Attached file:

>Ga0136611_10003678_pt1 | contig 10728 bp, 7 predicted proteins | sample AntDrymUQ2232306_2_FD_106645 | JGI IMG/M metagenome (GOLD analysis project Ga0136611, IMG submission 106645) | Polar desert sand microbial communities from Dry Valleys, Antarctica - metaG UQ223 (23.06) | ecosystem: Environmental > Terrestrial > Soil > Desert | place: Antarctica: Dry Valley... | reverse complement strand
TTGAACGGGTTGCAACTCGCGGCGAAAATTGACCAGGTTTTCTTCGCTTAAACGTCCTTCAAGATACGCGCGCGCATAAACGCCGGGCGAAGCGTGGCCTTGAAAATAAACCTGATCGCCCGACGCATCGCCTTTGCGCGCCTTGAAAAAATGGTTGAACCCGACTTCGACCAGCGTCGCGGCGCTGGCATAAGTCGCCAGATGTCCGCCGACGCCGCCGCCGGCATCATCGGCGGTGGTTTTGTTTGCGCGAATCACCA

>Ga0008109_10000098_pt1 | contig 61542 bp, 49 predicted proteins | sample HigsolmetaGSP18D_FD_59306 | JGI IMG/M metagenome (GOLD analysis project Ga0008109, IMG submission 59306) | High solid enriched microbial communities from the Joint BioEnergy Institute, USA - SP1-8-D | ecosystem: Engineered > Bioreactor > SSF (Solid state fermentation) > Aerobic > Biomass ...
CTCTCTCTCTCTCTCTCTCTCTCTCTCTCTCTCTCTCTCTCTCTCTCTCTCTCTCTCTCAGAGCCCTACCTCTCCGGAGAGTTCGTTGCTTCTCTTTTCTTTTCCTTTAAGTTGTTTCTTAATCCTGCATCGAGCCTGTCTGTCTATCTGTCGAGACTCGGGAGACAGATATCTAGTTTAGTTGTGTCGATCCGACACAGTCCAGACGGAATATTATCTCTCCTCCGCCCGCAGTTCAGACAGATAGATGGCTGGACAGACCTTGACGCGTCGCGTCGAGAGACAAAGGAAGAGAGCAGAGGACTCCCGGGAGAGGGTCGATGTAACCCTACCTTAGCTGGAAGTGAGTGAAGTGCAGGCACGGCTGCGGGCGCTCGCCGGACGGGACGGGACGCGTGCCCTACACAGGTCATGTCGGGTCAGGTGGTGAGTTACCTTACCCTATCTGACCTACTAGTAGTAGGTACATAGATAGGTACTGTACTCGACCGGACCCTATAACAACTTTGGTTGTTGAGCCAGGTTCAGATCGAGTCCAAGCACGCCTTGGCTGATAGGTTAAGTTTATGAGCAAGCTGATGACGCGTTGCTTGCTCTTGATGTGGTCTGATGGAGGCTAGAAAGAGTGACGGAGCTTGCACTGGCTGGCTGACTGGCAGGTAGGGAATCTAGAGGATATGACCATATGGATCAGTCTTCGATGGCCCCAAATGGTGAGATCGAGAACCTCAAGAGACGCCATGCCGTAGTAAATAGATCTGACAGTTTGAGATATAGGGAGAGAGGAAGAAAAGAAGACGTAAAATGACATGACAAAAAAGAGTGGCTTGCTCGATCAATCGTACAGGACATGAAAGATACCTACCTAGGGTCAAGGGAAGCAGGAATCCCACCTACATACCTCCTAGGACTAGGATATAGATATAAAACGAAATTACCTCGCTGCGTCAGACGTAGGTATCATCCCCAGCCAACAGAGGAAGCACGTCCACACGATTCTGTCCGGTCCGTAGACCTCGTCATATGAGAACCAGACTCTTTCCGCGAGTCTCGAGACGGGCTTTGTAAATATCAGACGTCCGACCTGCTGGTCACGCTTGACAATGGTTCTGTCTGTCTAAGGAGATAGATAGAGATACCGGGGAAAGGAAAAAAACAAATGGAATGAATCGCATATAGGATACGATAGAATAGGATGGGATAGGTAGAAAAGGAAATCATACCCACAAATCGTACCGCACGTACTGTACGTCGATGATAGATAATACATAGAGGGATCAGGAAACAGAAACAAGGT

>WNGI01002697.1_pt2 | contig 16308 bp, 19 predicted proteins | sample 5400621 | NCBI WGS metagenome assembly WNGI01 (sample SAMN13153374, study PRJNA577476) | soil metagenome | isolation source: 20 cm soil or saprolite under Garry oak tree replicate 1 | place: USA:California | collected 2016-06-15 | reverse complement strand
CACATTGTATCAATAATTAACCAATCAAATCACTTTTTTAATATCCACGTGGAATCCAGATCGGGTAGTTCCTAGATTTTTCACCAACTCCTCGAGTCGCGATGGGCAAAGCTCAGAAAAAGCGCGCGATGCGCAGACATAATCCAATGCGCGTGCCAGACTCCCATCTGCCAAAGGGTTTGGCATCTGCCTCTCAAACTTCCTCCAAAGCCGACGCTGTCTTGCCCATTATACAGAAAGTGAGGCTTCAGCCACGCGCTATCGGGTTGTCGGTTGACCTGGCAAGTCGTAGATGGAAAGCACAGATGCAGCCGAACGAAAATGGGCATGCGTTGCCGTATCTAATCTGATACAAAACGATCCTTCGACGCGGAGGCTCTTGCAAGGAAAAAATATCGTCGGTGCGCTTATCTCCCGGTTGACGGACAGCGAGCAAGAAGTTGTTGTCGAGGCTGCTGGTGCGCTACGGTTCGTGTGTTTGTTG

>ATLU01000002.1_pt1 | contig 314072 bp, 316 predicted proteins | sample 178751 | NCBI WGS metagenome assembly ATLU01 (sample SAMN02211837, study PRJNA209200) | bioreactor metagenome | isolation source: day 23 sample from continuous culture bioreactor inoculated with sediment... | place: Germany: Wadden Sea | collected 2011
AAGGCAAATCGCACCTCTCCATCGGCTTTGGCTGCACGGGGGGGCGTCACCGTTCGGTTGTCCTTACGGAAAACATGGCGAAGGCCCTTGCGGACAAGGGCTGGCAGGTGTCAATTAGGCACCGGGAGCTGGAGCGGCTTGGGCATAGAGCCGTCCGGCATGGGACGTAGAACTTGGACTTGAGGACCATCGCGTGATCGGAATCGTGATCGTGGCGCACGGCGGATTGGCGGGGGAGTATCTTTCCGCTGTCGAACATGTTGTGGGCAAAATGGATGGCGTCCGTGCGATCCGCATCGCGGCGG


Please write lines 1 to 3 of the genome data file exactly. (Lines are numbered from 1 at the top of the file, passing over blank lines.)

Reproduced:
>Ga0136611_10003678_pt1 | contig 10728 bp, 7 predicted proteins | sample AntDrymUQ2232306_2_FD_106645 | JGI IMG/M metagenome (GOLD analysis project Ga0136611, IMG submission 106645) | Polar desert sand microbial communities from Dry Valleys, Antarctica - metaG UQ223 (23.06) | ecosystem: Environmental > Terrestrial > Soil > Desert | place: Antarctica: Dry Valley... | reverse complement strand
TTGAACGGGTTGCAACTCGCGGCGAAAATTGACCAGGTTTTCTTCGCTTAAACGTCCTTCAAGATACGCGCGCGCATAAACGCCGGGCGAAGCGTGGCCTTGAAAATAAACCTGATCGCCCGACGCATCGCCTTTGCGCGCCTTGAAAAAATGGTTGAACCCGACTTCGACCAGCGTCGCGGCGCTGGCATAAGTCGCCAGATGTCCGCCGACGCCGCCGCCGGCATCATCGGCGGTGGTTTTGTTTGCGCGAATCACCA

>Ga0008109_10000098_pt1 | contig 61542 bp, 49 predicted proteins | sample HigsolmetaGSP18D_FD_59306 | JGI IMG/M metagenome (GOLD analysis project Ga0008109, IMG submission 59306) | High solid enriched microbial communities from the Joint BioEnergy Institute, USA - SP1-8-D | ecosystem: Engineered > Bioreactor > SSF (Solid state fermentation) > Aerobic > Biomass ...